What kept happening is the weight of the string would pull the line out of the eye as soon as I released the tweezers to reach around the other side to pull it through. After about 10 tries I got the first line through. After that, I started controlling the back end of the line better so it's weight wouldn't be a factor, and I got better at letting go of the line without bumping anything since that little vibration was also causing the line to fall back out of the eye. Eventually, I got all the lines done on the Port side. Tomorrow I'll do the starboard side.

This view really shows just how small those eyes are. I could have just wrapped the line around the eye, but I'm glad I tried the hard way.

I finished up this side, by adding a blob of Bondic adhesive to the tops of the antenna wires to simulate insulators, and painted the pulleys white and the manrope hanging below the yard some Tamiya deck tan. Pardon the poor focus on this one.

When the starboard side is done, the island's going onto the ship. So what's left... 16-20mm guns, and a whole passel of floater baskets. I need to get a brass plaque made with some ship particulars and credits, and then build the case. Oh... and I almost forgot. I do have to rebuild the external elevator and build and rig the radio towers. This time will be successful.

  • Member since
    March, 2012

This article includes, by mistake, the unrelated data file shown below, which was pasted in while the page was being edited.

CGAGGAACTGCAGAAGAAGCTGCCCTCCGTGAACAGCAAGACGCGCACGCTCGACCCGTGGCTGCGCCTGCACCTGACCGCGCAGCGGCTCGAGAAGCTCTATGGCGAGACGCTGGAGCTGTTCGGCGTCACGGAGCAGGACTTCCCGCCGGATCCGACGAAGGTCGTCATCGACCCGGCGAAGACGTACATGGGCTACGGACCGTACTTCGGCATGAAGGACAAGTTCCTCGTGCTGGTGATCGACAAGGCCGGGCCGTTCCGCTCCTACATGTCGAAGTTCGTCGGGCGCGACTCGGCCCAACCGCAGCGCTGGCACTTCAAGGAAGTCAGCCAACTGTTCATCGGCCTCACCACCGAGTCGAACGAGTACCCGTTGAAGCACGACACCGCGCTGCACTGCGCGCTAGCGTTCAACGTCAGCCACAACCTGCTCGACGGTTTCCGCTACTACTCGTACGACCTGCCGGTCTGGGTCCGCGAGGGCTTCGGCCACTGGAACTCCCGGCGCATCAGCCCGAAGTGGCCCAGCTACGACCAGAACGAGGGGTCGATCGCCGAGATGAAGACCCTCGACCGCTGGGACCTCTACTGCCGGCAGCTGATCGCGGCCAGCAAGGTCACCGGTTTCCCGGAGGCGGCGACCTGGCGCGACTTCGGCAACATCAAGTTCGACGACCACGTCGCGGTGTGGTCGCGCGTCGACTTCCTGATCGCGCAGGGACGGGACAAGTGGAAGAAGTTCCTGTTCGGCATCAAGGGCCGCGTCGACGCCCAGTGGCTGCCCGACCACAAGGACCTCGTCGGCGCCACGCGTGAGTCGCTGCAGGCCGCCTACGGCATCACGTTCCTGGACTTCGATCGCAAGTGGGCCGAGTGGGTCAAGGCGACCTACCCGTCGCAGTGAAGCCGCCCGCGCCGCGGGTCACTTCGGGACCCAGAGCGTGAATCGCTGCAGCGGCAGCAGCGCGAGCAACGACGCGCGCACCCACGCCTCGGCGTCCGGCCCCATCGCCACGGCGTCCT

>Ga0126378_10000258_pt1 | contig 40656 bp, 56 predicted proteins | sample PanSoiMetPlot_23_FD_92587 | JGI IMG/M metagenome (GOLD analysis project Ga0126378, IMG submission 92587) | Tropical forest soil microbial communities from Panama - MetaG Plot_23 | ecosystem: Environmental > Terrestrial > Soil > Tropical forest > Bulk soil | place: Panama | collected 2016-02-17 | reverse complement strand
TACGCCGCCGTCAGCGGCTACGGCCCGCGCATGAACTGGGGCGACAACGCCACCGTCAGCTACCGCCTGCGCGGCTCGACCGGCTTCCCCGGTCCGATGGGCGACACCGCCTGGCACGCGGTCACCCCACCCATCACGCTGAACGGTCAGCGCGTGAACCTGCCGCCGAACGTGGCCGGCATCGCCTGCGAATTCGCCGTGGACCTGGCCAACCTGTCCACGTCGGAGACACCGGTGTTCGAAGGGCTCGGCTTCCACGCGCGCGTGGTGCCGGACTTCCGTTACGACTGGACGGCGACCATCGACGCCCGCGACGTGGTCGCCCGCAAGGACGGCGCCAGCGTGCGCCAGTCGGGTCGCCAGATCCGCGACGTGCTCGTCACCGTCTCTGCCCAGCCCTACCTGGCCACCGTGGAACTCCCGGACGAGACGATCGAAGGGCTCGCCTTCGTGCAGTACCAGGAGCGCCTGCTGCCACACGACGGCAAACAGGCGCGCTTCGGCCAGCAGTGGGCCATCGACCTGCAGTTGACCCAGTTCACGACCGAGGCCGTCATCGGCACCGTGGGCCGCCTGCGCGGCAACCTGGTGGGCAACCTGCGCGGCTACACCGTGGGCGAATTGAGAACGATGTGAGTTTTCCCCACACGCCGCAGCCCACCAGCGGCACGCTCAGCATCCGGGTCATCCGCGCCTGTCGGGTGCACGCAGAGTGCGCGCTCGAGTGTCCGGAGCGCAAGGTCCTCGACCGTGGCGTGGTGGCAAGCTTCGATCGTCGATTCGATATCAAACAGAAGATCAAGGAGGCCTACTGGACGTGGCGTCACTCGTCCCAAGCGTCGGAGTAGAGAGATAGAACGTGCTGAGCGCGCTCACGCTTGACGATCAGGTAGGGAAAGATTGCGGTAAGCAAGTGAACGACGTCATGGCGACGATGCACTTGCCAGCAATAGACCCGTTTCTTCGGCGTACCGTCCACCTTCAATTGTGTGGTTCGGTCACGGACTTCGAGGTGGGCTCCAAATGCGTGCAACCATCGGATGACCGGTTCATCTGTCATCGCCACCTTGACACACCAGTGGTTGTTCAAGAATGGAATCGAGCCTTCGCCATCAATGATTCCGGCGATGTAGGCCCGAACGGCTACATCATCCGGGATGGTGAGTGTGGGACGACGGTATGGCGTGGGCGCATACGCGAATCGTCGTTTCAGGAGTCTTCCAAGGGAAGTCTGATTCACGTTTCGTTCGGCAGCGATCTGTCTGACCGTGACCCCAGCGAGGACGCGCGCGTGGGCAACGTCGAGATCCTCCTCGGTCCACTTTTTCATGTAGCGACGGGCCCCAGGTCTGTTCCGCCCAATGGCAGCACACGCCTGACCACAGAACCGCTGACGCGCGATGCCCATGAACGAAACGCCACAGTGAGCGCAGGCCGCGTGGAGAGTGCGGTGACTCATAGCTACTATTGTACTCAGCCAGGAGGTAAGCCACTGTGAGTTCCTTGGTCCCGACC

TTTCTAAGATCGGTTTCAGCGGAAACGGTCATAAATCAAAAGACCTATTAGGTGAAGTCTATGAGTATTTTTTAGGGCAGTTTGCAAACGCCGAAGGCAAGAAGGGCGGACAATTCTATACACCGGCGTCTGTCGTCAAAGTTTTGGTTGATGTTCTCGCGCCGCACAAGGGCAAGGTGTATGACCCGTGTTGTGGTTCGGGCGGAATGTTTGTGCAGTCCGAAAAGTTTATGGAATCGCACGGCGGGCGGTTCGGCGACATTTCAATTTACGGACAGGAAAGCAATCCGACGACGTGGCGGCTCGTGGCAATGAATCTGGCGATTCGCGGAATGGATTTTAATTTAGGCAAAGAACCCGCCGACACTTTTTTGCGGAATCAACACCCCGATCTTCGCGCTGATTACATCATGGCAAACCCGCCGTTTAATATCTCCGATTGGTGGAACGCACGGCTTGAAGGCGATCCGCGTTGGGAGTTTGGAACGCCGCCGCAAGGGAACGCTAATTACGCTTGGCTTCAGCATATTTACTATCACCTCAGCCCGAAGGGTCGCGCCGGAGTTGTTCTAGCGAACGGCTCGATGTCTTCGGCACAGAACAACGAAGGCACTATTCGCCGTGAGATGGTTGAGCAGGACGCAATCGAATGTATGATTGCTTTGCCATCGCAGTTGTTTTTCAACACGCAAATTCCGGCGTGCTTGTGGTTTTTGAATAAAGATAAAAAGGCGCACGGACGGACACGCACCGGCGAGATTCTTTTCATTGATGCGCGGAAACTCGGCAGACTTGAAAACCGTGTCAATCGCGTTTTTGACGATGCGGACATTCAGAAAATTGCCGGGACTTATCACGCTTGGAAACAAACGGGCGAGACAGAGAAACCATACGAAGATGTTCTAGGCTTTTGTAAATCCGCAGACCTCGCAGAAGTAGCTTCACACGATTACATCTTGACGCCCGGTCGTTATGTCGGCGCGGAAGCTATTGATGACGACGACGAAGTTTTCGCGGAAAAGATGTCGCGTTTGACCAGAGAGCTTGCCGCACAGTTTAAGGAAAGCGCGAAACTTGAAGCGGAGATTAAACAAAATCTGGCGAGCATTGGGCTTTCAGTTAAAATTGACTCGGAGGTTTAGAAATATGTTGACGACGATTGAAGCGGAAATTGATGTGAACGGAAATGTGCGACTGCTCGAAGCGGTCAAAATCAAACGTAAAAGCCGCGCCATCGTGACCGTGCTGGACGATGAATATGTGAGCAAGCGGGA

• From: Louisville, KY
Posted by Builder 2010 on Friday, June 01, 2018 7:57 PM

Today was one of those milestone days... the island is now part of the ship and it really looks like an American aircraft carrier. Before placing it I finished the starboard side rigging and as predicted, it took 1/2 the time that the first side took and came out better. Wish I had another side to do. Unfortunately, I can't redo the port side because I CA'd the pulleys and would destroy that delicate yardarm if I tried to remove it. Again, only I know the difference. To the uninitiated, they won't see anything but lots of complexity.

To make a more secure surface to adhere the signal halyards I CA'd a couple of pieces of thin PE brass to the backs of the flag bags. This gave me a vertical (non-prototypical) surface to adhere the E-Z Line. If I was a better planner, I would have prepared those flag bags for receiving the halyards BEFORE that part was glued to the island. So if I ever build this again...

On the Missouri, the flag bags were arranged athwartships so it was easier to drill some holes to insert the halyards and give them a better finished look.

I further prepared the inside chamfer to ensure that the island would indeed attach properly to flight deck. It did, so it was time to glue it down. I used tube cement to give some more working time while I applied the glue on the insides of the island's lower lip and the placed it down and worked it so it was flush, all the while making sure that I was not applying undo pressure OR pressing on anything that will get destroyed in the process. The results were, needless to say, very gratifying.

I needed to build and apply the LSO's platform that sits at the port aft of the flight deck. I had some parts from the last replacement set that GMM sent me and used those. It's made up of four parts and went together very well. 

It still needs paint...

Just about this time, the mail came and GMM's replacement fret was waiting for me. Oh joy, oh rapture! to quote the Scarecrow in The Wizard of Oz. Here's what arrived.

As you can see it's almost a complete fret minus that part that's cut out. It's terrific. It has more ladders, more flight deck ladders (and I need those since a couple have come off), all the radar suite and, of course, the elevator framing and the radio towers.